Reality-Based Self Defense: Scenario Training – 1

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Blitz Magazine, September 2014 Vol. 28. No.9

Nearly all of the world’s top self-defence instructors advocate some sort of stress-inoculation training. The logic is that in order to know your technique will work under pressure, you must test yourself beforehand. That said, how does scenario training affect trainees mentally, and is it really necessary? After all, many have successfully defended themselves without having done a minute’s scenario training, and some report traumatic responses afterwards. JARROD BOYLE investigates.

All martial arts are fundamentally systems of self-defense. Each has its own repertoire of techniques designed to negotiate hostile engagements with other people. While most arts have passed through the filter of hundreds – sometimes thousands – of years, the modern context has thrown their limitations into sharp relief.

In fact, a number of practitioners have designed entire arts and schools of their own to focus on negotiating that final gap between what is anticipated and the actual knuckle-on-bone necessity of combat.

Ultimately, the only way to learn to fight is to do it, but even the notion of fighting itself is fraught with all kinds of complexities that don’t emerge until the interface reaches a life-or-death, kill-or-be-killed threshold.

***

Melissa Harries, former army psychologist, straddles the divide between theory and practice where conditioning people for high-stress environments, such as combat, is concerned. Since concluding her tenure in the army, she has founded the company Mindset Abilities and is currently developing ‘resilience packages’ for Victoria Police.

As far as the possibility of trauma is concerned, Melissa considers it the logical consequence of a traumatic event and has to be managed by those administering the scenario.

“At the end of the day, if you traumatize people, they’re going to be traumatized – it’s as simple as that. They are more likely to suffer depression or anxiety however, than post-traumatic stress disorder.”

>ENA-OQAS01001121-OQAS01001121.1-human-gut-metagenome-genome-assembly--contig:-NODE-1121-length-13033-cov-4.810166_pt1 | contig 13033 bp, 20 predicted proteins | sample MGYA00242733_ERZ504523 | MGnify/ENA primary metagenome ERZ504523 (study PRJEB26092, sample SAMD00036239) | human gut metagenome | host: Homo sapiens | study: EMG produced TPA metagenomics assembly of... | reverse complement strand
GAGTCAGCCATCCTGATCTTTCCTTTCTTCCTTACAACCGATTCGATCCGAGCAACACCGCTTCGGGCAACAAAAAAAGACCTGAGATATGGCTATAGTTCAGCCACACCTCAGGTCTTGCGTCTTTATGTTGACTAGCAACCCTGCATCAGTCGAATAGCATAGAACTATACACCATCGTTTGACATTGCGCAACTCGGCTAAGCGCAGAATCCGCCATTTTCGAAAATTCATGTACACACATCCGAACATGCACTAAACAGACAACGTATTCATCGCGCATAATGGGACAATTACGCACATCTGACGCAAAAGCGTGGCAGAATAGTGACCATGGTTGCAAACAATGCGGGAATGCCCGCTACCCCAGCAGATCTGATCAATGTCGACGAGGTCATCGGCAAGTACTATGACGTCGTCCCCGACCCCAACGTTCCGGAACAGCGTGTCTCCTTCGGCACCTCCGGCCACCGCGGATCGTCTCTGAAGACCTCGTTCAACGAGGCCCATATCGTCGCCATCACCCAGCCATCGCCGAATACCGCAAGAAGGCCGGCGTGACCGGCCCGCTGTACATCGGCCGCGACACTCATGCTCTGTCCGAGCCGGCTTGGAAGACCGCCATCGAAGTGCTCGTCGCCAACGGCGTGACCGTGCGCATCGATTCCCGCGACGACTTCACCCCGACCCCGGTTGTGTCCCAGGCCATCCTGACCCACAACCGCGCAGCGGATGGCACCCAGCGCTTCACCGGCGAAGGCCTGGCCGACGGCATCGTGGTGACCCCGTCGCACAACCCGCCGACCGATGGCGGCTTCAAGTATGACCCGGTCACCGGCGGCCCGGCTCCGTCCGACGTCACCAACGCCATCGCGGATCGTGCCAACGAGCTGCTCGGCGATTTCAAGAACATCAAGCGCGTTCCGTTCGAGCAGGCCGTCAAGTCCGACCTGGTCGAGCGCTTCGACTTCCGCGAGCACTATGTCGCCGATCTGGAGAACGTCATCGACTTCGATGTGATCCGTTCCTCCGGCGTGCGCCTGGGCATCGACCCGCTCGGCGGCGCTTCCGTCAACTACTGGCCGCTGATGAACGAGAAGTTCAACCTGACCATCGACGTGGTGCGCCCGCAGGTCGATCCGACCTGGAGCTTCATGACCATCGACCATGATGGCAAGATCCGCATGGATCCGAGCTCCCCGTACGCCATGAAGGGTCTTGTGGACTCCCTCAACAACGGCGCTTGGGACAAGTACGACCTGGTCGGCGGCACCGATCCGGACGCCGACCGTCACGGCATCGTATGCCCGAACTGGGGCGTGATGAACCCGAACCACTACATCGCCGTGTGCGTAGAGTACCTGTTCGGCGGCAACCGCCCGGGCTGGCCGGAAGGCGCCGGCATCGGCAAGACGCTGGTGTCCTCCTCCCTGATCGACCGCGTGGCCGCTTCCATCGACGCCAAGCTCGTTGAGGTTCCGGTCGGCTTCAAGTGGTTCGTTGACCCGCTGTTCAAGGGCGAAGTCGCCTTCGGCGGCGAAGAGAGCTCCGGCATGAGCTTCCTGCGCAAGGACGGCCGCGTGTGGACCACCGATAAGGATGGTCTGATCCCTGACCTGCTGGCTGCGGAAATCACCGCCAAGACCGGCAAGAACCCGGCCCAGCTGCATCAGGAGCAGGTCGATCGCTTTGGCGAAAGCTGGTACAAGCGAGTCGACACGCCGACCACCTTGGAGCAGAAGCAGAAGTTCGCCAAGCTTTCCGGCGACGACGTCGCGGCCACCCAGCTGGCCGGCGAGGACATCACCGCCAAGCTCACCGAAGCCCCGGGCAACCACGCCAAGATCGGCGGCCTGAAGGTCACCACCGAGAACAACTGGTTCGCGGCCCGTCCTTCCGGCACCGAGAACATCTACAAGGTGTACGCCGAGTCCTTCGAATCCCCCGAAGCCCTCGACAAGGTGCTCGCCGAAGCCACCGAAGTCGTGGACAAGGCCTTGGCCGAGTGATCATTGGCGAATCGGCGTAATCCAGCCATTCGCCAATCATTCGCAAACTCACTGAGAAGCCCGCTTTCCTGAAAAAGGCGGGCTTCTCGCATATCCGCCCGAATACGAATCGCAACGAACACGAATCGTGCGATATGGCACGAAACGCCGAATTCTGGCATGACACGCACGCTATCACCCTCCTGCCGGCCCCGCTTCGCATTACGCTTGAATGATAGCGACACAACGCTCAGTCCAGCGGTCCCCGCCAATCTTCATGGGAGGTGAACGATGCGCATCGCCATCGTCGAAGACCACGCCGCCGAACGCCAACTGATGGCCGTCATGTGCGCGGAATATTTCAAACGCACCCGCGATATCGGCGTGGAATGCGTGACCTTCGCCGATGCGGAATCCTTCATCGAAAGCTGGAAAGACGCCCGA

That said, Melissa is an advocate of scenario-based training for stress inoculation. While hesitant to talk in terms of proof, Melissa says that,

“You have to suffer in order to be stronger; you get better at coping with stress by being under stress.”

Structuring the experience in a controlled environment is essential to making the scenario work optimally.

“You need supervision by instructors and to provide attention to those who are distressed. There needs to be a provision of mental health resources and recruits sign consent forms. This means they understand the resources available, and that they can withdraw at any time.”

Well-executed scenario training, then, is about entry into an activity after effective preparation, as well as effective debriefing afterwards.

“If they understand it’s scenario-based, [the risk of trauma] is minimal. Some who would be traumatized can be screened out.”

As far as other stress contributing to stress inoculation is concerned, Melissa believes that the stimulus has to be specific in order to train specific skills, as well as their attendant coping mechanisms. Given her clientele are generally soldiers and police officers, specific skills must be cultivated.

“To develop professional skills, you need the greatest approximation to the reality as possible.”

Effective scenario training isn’t simply a matter of providing a role-play. It is a carefully structured experience which includes a network of factors with preparatory structures and coping mechanisms woven into its structure. In this way, the risk of trauma is mimimized.

“If they understand it’s scenario-based, [the risk of trauma] is minimal. Some who would be traumatized can be screened out.”

“You aim to develop [a participant’s] confidence going into an event [by giving them] realistic expectations. You also model coping strategies as well as not coping and help-seeking. If you can’t inoculate against traumatic events, you can develop strategies for coping with stress.”

It seems that both stress inoculation and coping are functions of a culture which frames and contextualizes that experience.

“On its own, [scenario training is] not enough. You need base-level resilience and social support. People also need an attitude to learn and develop.”

Melissa’s experience and knowledge can be boiled down to a simple maxim.

“To be resilient you need to face adversity, and you need to cope. Resilience is the rule; not coping is the exception.”

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